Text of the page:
Artificial tree hollows designed to house displaced wildlife

Artificial tree hollows design...
Prof. David Watson with one of the tree-hollow nesting boxes
Prof. David Watson with one of the tree-hollow nesting boxes
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Prof. David Watson with one of the tree-hollow nesting boxes
Prof. David Watson with one of the tree-hollow nesting boxes

Of all the things that merit a high-tech makeover, you would think that the humble bird-nesting box didn't need one. A new 3D-printed version, however, could go a long way towards restoring threatened species in the Australian wilderness.

When a series of huge bushfires ravaged the Australian countryside this year and last, an estimated 3 billion animals were either killed or displaced. Not only that, but a great number of naturally occurring tree hollows were destroyed – a wide variety of birds, along with other small animals, make their homes in such hollows.

While the deployment of traditional wooden nesting boxes certainly would help provide new homes for the surviving wildlife, such boxes aren't nearly as insulated as the hollows, so they provide little protection from the midday heat. Additionally, while the hollows may last for a century or longer, the lifespan of a wooden bird box is typically no more than about 10 years.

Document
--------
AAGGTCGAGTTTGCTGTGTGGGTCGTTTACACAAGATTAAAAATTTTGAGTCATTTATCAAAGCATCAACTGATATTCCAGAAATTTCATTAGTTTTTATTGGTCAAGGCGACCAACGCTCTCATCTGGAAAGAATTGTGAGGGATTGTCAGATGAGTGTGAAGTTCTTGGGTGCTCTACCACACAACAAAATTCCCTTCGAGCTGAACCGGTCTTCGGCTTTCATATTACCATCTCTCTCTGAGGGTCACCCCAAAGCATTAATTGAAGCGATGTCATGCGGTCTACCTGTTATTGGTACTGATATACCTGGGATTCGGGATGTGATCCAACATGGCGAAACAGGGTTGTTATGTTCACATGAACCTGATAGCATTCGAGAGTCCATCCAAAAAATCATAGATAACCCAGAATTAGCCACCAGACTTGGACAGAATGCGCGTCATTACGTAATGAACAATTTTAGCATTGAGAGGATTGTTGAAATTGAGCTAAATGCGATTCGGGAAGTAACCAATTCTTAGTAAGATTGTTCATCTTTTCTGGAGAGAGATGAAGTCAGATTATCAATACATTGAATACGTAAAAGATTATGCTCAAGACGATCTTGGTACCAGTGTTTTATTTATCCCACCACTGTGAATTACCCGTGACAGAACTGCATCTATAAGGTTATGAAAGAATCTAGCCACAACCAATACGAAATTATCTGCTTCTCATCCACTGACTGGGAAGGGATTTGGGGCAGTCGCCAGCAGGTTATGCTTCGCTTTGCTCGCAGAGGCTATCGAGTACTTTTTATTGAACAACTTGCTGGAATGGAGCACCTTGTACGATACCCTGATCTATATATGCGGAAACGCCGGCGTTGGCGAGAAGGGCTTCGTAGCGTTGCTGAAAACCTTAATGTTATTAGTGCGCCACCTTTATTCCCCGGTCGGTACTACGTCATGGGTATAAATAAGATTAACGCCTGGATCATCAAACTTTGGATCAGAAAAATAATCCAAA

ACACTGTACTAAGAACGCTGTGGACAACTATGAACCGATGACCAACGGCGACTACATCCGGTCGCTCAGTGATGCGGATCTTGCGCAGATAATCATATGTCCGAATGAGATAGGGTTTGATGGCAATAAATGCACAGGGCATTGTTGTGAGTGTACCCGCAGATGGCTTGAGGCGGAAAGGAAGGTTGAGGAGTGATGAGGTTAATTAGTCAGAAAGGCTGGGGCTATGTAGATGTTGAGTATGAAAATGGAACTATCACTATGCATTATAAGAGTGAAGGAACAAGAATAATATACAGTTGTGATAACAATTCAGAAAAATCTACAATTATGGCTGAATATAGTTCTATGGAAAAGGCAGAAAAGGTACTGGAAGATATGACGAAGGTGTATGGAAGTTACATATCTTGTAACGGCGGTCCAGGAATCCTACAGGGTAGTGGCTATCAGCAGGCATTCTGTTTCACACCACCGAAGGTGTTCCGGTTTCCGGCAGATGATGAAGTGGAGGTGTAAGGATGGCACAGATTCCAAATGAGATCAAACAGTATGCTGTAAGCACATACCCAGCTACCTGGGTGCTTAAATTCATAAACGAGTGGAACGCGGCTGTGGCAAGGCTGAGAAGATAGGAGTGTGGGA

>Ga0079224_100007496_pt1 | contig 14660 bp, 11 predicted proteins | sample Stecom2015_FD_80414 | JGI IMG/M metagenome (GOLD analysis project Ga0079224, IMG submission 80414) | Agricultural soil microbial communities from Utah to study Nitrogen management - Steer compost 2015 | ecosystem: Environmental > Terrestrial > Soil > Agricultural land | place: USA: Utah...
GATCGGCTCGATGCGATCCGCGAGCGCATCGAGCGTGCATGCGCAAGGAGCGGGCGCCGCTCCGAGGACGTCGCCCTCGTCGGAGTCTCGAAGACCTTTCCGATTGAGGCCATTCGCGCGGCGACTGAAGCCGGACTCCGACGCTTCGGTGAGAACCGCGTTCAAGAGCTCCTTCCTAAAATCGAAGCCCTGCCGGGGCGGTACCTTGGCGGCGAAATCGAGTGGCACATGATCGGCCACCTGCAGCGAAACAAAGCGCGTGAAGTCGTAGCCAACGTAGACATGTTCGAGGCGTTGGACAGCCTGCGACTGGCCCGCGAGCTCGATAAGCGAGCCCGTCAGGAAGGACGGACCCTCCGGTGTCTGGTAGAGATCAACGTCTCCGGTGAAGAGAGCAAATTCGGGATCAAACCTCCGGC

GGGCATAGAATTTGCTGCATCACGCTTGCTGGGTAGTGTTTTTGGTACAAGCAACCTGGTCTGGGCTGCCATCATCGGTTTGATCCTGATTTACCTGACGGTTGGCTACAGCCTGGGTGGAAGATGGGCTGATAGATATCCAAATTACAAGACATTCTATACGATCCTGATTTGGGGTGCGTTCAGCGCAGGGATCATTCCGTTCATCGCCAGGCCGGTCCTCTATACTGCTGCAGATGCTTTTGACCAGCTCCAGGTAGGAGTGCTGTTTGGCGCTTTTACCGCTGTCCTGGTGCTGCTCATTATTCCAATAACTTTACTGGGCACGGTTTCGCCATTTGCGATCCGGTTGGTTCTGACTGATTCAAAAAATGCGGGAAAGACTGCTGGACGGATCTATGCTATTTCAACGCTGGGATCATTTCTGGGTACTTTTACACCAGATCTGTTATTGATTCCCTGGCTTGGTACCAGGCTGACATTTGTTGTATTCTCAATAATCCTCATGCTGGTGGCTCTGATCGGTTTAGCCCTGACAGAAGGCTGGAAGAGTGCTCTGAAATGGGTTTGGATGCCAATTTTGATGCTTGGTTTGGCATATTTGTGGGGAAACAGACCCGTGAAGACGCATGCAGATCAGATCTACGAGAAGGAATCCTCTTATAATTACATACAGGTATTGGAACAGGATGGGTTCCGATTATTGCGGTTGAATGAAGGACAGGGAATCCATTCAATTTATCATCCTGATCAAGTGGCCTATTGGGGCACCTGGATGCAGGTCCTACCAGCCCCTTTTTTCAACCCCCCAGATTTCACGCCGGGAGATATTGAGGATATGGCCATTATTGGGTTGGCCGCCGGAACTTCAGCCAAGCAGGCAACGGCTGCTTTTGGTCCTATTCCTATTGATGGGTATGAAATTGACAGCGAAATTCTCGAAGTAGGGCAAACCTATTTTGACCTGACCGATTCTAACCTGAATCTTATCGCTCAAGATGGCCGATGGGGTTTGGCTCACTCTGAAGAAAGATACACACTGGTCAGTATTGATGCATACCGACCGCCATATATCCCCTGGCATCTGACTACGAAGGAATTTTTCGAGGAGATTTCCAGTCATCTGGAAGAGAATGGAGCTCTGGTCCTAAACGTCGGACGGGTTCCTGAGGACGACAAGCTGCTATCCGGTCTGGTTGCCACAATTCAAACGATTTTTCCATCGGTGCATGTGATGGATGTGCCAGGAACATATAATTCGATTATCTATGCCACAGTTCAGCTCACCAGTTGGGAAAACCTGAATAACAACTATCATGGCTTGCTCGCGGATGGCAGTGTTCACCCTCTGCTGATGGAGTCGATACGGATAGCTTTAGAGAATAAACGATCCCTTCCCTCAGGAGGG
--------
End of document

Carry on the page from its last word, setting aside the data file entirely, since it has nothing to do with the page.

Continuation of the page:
With these limitations in mind, scientists at Australia's Charles Sturt University have created 3D-printed plastic nesting boxes that are similar in size, shape and appearance to the natural tree hollows. They feature a double-walled design that gives them thermal insulating qualities much like those of their natural counterparts, and they should last at least as long as real tree hollows.

In field tests conducted so far, wild red-rumped parrots were found to readily accept the boxes as nesting sites. Plans now call for the devices to be mounted on trees throughout various regions of Australia, where they will be available to displaced birds or other animals. They will be manufactured out of 100-percent recycled plastic by the company Habitech Ltd, starting later this year.

"With the recent bushfires, natural hollows are now vanishingly rare across entire regions and are in very high demand," says the lead scientist, Prof. David Watson. "At a time when we’re trying all kinds of different approaches to rebuild wildlife populations, large-scale installations of nest boxes and other artificial structures are a crucial element."

Source: Charles Sturt University

1 comment
1 comment
Nelson Hyde Chick
Ultimately, nothing is going to save this planet's wildlife as long as humanity is allowed to grow by billions more.